Synthesis of biogenic palladium nanoparticles using citrobacter sp. for application as anode electrocatalyst in a microbial fuel cell

17 Oct 2020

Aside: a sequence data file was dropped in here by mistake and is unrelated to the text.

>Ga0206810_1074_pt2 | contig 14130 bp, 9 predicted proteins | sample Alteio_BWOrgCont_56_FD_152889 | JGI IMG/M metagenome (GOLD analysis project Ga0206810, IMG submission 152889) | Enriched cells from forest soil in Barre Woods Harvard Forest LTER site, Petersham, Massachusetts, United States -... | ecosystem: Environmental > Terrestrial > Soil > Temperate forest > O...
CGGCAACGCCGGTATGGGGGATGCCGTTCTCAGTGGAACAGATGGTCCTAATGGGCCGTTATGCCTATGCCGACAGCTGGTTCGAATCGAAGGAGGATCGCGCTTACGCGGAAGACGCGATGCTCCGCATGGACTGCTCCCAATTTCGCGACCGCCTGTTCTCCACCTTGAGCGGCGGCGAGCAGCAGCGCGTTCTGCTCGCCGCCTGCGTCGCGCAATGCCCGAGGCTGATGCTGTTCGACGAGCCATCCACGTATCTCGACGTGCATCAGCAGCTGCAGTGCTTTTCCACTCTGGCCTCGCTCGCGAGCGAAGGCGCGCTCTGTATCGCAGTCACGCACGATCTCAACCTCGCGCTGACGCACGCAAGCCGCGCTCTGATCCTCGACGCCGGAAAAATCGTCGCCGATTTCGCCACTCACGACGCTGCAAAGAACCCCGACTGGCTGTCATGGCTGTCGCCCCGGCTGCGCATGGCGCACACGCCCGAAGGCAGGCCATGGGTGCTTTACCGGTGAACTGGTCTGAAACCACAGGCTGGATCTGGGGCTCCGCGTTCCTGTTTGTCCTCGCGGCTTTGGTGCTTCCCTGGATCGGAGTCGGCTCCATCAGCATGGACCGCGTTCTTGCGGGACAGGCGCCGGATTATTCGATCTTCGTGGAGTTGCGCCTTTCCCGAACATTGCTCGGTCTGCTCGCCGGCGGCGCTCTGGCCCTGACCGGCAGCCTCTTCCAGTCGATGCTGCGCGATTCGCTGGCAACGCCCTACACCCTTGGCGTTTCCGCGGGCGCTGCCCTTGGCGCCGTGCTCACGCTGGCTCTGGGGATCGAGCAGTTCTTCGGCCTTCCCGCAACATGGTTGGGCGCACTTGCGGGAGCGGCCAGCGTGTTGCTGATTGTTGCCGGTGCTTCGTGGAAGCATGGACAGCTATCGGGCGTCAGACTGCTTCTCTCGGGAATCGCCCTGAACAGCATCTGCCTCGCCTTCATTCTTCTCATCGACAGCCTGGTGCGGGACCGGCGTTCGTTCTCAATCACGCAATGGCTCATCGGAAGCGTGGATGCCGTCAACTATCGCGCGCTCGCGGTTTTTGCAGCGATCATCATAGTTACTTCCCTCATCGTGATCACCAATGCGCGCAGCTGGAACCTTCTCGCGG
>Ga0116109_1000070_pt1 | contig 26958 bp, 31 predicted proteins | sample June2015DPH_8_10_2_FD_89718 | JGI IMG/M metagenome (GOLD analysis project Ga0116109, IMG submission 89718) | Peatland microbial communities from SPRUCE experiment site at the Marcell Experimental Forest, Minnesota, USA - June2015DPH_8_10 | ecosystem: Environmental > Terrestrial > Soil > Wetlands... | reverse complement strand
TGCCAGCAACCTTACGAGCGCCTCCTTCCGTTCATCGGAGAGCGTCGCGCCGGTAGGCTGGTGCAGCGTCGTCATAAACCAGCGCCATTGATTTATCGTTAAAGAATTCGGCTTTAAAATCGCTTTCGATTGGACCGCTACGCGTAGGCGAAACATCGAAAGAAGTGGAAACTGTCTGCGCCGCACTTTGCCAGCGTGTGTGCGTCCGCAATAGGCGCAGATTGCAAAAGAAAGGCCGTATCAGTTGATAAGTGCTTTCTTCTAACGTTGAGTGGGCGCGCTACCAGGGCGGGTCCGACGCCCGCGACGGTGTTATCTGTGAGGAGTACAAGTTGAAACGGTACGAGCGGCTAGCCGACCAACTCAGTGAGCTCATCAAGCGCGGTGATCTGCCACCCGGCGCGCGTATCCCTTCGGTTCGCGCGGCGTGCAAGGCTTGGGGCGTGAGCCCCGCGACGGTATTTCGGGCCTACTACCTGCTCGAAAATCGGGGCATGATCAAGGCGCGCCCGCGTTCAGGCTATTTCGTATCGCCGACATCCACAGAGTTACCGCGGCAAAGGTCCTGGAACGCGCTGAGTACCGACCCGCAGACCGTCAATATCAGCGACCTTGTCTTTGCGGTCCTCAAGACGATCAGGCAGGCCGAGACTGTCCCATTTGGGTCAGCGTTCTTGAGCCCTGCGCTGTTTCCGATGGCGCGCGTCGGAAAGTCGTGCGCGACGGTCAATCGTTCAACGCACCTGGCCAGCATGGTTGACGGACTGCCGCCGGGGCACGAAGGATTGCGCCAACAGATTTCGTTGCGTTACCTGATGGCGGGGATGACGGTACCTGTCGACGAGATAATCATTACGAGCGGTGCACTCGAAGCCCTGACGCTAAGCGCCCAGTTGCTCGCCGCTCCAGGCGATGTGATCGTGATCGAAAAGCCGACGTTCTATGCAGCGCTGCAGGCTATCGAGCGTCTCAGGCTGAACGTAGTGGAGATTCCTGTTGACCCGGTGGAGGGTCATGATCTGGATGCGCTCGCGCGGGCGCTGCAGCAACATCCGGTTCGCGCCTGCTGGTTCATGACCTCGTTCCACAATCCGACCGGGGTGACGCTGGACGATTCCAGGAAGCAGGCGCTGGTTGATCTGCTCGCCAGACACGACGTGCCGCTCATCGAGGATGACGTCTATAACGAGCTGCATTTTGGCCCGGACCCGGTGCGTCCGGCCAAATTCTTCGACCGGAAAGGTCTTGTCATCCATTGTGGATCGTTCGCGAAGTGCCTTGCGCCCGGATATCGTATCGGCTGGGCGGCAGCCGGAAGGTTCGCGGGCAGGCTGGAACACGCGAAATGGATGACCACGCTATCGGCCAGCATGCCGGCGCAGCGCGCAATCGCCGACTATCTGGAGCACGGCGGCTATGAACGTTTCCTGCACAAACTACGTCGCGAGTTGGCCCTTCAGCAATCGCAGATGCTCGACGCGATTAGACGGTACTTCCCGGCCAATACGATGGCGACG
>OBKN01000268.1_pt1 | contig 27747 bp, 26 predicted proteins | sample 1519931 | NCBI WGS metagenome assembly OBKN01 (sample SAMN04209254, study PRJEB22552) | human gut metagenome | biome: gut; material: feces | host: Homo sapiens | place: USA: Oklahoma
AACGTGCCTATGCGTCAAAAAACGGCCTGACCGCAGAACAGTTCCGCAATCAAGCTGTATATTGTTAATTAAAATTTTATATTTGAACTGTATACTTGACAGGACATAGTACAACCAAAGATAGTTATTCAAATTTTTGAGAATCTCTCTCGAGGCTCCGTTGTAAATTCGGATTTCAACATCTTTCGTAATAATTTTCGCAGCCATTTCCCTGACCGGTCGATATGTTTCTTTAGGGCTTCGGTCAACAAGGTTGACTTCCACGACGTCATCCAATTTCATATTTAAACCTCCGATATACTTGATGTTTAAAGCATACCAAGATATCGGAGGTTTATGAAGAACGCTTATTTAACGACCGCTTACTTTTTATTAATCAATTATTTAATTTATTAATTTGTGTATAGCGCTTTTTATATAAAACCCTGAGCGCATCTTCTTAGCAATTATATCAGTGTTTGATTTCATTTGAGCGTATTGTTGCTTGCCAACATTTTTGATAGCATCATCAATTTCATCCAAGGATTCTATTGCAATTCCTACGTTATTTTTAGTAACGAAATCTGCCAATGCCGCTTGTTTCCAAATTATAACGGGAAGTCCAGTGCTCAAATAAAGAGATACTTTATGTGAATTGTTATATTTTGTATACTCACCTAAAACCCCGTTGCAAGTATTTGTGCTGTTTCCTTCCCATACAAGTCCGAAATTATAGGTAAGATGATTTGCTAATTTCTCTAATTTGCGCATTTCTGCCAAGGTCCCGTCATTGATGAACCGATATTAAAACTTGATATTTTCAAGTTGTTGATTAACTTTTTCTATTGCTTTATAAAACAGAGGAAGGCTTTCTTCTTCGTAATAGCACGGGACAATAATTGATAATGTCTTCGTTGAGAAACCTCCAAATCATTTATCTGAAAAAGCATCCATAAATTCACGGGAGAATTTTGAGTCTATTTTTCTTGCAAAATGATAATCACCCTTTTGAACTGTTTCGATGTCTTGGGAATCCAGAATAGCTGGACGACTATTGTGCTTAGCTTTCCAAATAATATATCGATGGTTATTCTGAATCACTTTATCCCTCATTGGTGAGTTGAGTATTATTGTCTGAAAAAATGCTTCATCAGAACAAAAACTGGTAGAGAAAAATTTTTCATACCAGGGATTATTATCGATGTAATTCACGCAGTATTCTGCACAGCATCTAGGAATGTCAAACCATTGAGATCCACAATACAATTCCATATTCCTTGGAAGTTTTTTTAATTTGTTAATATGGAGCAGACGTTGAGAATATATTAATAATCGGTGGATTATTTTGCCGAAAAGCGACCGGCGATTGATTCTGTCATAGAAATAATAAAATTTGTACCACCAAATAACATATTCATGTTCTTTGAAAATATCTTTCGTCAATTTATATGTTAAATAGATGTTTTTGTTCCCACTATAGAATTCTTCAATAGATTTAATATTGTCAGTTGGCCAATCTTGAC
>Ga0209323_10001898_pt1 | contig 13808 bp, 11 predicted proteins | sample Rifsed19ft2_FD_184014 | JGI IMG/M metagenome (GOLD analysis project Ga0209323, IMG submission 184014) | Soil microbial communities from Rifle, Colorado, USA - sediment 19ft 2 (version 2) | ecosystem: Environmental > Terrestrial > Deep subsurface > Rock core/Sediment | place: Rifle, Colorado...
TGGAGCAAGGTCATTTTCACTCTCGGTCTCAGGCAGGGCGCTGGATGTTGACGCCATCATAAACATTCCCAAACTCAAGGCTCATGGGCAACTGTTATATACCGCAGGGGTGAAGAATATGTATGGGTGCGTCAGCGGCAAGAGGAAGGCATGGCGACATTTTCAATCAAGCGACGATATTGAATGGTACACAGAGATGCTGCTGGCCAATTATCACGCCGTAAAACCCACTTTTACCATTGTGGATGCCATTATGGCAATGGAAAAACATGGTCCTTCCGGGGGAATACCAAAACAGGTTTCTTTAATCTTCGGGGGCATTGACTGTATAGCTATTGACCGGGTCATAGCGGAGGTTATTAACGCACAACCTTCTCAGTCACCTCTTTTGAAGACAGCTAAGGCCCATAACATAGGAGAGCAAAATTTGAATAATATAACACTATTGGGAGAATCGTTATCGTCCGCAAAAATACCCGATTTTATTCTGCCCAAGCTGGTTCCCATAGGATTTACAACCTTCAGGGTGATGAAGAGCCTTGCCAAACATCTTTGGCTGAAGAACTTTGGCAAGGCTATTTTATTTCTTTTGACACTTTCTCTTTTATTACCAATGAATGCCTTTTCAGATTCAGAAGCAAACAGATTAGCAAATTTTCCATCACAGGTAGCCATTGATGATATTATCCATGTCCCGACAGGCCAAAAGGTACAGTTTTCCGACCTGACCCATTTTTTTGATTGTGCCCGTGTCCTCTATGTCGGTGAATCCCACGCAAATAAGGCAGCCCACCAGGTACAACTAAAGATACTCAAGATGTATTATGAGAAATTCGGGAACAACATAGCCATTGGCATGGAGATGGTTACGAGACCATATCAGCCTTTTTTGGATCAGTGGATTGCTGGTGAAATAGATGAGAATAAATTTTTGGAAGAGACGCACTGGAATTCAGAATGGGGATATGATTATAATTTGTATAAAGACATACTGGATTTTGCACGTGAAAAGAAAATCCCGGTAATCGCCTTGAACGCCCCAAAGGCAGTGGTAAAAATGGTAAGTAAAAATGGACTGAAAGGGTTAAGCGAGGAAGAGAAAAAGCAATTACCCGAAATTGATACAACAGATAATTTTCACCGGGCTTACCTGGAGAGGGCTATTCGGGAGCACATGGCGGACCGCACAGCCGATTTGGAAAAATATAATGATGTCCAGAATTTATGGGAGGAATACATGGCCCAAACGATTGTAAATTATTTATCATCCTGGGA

Palladium (Pd) is a cheap and effective electrocatalyst that is capable of replacing platinum (Pt) in various applications. However, the problem in using chemically synthesized Pd nanoparticles (PdNPs) is that they are mostly fabricated using toxic chemicals under severe conditions. In this study, we present a more environmentally-friendly process in fabricating biogenic Pd nanoparticles (Bio-PdNPs) using Citrobacter sp. isolated from wastewater sludge. Successful fabrication of Bio-PdNPs was achieved under anaerobic conditions at pH six and a temperature of 30 ◦C using sodium formate (HCOONa) as an electron donor. Citrobacter sp. showed biosorption capabilities with no enzymatic contribution to Pd(II) uptake during absence of HCOONa in both live and dead cells. Citrobacter sp. live cells also displayed high enzymatic contribution to the removal of Pd(II) by biological reduction. This was confirmed by Scanning Electron Microscope (SEM), Electron Dispersive Spectroscopy (EDS), and X-ray Diffraction (XRD) characterization, which revealed the presence Bio-PdNPs deposited on the bacterial cells. The bio-PdNPs successfully enhanced the anode performance of the Microbial Fuel Cell (MFC). The MFC with the highest Bio-PdNPs loading (4 mg Bio-PdNP/cm2 ) achieved a maximum power density of 539.3 mW/m3 (4.01 mW/m2 ) and peak voltage of 328.4 mV.